I do appreciate the thoughtfulness throughout Disciplined Agile, including in the training and certification programs. Although it’s not for me right now, I do think it’s good that there are certifications out there created by the leading experts in a given subject and have a certain level of rigor behind them. I hope that more certification programs in software engineering learn from what you’re trying to do here. So many are out there where you pay some money and take an exam and get a piece of paper that opens up doors, yet there’s no real assurance of experience and knowledge behind that piece of paper.

I’m still wrestling with if certifications are actually good for the community or the profession, though.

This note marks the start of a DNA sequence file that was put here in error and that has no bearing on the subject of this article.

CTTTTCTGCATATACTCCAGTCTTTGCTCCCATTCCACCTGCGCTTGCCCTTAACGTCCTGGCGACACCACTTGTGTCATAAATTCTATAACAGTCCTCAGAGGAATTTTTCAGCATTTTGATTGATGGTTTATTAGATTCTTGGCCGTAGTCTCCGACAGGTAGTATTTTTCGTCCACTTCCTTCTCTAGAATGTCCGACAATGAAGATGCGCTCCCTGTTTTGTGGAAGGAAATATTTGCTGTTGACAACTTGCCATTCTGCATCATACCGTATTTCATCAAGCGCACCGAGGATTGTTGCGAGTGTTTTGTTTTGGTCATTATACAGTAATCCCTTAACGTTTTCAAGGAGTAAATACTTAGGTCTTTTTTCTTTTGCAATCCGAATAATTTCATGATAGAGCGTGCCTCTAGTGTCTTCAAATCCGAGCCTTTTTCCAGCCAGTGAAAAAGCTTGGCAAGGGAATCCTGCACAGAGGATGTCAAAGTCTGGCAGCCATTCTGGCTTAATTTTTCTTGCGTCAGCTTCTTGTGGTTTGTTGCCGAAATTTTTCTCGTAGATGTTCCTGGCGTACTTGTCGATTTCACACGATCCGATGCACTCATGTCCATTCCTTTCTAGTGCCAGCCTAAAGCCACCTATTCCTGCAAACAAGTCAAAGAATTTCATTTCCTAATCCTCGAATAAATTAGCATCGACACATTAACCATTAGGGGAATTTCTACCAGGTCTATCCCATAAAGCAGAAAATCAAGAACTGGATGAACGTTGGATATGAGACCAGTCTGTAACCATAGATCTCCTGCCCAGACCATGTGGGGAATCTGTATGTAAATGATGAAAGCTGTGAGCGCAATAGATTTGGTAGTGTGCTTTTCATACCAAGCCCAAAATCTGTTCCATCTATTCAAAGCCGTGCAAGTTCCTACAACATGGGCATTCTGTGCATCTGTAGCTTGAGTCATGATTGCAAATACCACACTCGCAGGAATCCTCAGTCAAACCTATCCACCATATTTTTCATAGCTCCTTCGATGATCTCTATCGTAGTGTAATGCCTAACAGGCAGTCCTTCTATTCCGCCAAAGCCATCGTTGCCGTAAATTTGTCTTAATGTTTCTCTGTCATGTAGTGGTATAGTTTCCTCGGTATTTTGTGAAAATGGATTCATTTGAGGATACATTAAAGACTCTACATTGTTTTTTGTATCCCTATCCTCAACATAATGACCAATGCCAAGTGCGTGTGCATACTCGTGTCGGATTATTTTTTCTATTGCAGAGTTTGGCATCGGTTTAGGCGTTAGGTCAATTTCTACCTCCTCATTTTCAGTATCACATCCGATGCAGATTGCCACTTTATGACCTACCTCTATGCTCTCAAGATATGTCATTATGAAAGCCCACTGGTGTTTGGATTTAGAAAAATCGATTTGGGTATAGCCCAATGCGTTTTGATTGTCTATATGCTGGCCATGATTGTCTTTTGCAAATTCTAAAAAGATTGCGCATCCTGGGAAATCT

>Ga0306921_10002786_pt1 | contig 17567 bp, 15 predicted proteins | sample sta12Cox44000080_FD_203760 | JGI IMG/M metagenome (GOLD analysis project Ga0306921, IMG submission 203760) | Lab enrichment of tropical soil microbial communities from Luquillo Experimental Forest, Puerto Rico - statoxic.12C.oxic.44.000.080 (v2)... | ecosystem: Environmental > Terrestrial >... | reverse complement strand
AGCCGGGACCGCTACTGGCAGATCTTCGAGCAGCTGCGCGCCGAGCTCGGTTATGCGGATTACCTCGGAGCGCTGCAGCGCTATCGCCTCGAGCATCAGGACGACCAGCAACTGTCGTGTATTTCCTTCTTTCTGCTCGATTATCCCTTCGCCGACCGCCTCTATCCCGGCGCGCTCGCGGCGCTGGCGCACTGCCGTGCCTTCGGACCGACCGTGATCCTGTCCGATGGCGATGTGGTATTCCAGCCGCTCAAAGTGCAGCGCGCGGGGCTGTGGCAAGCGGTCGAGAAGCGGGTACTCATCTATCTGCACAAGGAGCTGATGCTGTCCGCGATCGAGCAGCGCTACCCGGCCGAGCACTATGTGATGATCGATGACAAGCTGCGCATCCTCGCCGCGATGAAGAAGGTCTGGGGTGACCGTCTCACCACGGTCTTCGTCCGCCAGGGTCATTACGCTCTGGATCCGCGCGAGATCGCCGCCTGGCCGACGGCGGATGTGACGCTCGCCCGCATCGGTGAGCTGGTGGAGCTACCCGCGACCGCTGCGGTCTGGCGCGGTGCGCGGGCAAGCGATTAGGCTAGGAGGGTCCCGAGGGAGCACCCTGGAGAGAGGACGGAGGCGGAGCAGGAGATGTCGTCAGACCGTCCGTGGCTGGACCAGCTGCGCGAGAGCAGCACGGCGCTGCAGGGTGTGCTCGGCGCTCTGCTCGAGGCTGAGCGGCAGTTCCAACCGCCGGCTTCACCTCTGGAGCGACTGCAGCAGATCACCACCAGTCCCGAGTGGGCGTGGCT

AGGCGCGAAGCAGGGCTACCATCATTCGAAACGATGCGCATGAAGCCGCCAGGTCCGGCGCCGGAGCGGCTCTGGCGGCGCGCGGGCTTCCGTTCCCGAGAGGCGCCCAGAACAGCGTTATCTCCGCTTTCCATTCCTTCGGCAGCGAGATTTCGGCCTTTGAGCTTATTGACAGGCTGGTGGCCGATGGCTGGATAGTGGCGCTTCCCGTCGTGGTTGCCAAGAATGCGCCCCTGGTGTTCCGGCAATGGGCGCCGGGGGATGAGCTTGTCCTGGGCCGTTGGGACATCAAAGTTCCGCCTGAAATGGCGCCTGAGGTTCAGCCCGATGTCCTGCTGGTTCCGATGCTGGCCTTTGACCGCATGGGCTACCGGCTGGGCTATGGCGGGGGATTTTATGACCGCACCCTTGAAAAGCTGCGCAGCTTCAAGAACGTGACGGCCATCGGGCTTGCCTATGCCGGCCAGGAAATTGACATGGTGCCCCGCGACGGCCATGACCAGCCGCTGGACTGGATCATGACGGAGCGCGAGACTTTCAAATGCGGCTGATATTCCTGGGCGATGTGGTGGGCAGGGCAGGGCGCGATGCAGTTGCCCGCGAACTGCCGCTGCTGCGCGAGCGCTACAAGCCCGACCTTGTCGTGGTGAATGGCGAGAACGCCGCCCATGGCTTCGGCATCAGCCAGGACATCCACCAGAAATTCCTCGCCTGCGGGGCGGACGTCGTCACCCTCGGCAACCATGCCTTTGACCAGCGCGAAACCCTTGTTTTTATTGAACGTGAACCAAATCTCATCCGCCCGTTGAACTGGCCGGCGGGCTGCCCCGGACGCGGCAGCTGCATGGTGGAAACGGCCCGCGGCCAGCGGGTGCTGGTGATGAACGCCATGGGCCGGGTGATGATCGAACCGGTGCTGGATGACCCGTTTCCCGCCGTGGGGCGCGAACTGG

I’m going to use myself as an example. Now, I know that I’m no where near the level that I would consider myself to be a coach. But I focused on more of a process/methods side of software engineering with a little bit of business, management, leadership, and communication sprinkled throughout. I spent about 5 years working in engineering process in a company that embraced Lean Software Development and came from a CMMI background while implementing ISO 9001. Now, I’m working in a Scrum environment and am being trained under a far more experienced agile person (close to your definition of coach) for a Scrum Master role. Both of these have been a secondary role to other software engineering duties, which I think is crucial – it’s easier to help build, define, and improve processes when you’re actually living the process. Along the way, I’ve learned about RUP, DA, XP, Crystal, and so on, but generally informally.